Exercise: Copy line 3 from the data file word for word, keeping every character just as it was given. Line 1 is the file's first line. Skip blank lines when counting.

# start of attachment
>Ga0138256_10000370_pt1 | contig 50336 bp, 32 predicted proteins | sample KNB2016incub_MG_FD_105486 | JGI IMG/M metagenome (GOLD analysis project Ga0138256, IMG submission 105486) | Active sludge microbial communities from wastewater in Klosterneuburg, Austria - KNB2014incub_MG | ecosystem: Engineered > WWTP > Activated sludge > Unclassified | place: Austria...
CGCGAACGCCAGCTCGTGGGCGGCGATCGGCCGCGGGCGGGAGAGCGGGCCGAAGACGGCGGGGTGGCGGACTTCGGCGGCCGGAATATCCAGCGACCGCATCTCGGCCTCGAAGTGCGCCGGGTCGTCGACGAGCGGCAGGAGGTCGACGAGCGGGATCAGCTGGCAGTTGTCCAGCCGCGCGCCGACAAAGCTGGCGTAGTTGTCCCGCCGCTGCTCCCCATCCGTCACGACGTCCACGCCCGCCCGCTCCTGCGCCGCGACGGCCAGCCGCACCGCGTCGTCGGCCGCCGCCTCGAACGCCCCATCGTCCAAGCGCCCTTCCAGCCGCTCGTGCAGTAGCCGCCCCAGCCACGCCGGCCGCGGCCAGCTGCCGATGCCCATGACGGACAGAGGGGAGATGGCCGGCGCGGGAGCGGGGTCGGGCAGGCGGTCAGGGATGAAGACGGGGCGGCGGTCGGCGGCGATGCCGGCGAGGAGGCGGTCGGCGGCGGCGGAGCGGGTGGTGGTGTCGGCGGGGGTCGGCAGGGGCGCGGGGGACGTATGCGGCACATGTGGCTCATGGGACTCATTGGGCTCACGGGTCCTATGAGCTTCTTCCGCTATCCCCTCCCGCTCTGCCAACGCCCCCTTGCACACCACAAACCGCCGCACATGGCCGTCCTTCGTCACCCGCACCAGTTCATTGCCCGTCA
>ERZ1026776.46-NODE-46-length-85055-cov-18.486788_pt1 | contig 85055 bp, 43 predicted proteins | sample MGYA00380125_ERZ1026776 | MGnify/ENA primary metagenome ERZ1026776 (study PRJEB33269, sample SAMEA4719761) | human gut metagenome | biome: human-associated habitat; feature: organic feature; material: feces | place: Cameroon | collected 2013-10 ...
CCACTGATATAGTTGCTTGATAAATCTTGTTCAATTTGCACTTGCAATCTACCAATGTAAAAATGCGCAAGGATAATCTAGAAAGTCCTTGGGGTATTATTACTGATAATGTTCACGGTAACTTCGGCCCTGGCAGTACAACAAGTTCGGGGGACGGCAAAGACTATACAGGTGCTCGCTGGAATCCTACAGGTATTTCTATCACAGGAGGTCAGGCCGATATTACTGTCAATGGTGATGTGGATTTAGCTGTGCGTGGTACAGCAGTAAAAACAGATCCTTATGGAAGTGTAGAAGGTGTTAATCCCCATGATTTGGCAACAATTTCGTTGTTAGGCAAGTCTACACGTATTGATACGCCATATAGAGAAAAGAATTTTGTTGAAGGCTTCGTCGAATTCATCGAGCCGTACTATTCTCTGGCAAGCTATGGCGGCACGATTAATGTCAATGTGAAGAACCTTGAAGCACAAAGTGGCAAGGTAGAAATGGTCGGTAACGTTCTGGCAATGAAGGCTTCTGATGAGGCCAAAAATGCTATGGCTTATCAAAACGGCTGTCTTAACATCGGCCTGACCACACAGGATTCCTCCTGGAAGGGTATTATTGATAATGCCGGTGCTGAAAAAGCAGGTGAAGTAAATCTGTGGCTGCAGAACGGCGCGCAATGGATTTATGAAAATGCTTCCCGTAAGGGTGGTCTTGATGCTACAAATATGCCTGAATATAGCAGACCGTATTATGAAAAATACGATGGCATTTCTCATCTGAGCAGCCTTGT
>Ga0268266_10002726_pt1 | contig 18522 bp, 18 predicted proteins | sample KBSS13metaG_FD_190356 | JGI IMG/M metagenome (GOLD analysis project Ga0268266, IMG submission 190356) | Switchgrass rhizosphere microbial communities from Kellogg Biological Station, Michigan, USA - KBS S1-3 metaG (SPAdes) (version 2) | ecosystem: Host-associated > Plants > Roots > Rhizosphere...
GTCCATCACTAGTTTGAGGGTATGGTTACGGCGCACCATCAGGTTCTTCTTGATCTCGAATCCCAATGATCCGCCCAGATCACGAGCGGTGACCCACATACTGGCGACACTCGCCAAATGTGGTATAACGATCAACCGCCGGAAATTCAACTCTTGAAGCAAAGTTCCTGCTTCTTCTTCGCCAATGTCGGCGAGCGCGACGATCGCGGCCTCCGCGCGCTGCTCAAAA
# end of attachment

>ERZ1026776.46-NODE-46-length-85055-cov-18.486788_pt1 | contig 85055 bp, 43 predicted proteins | sample MGYA00380125_ERZ1026776 | MGnify/ENA primary metagenome ERZ1026776 (study PRJEB33269, sample SAMEA4719761) | human gut metagenome | biome: human-associated habitat; feature: organic feature; material: feces | place: Cameroon | collected 2013-10 ...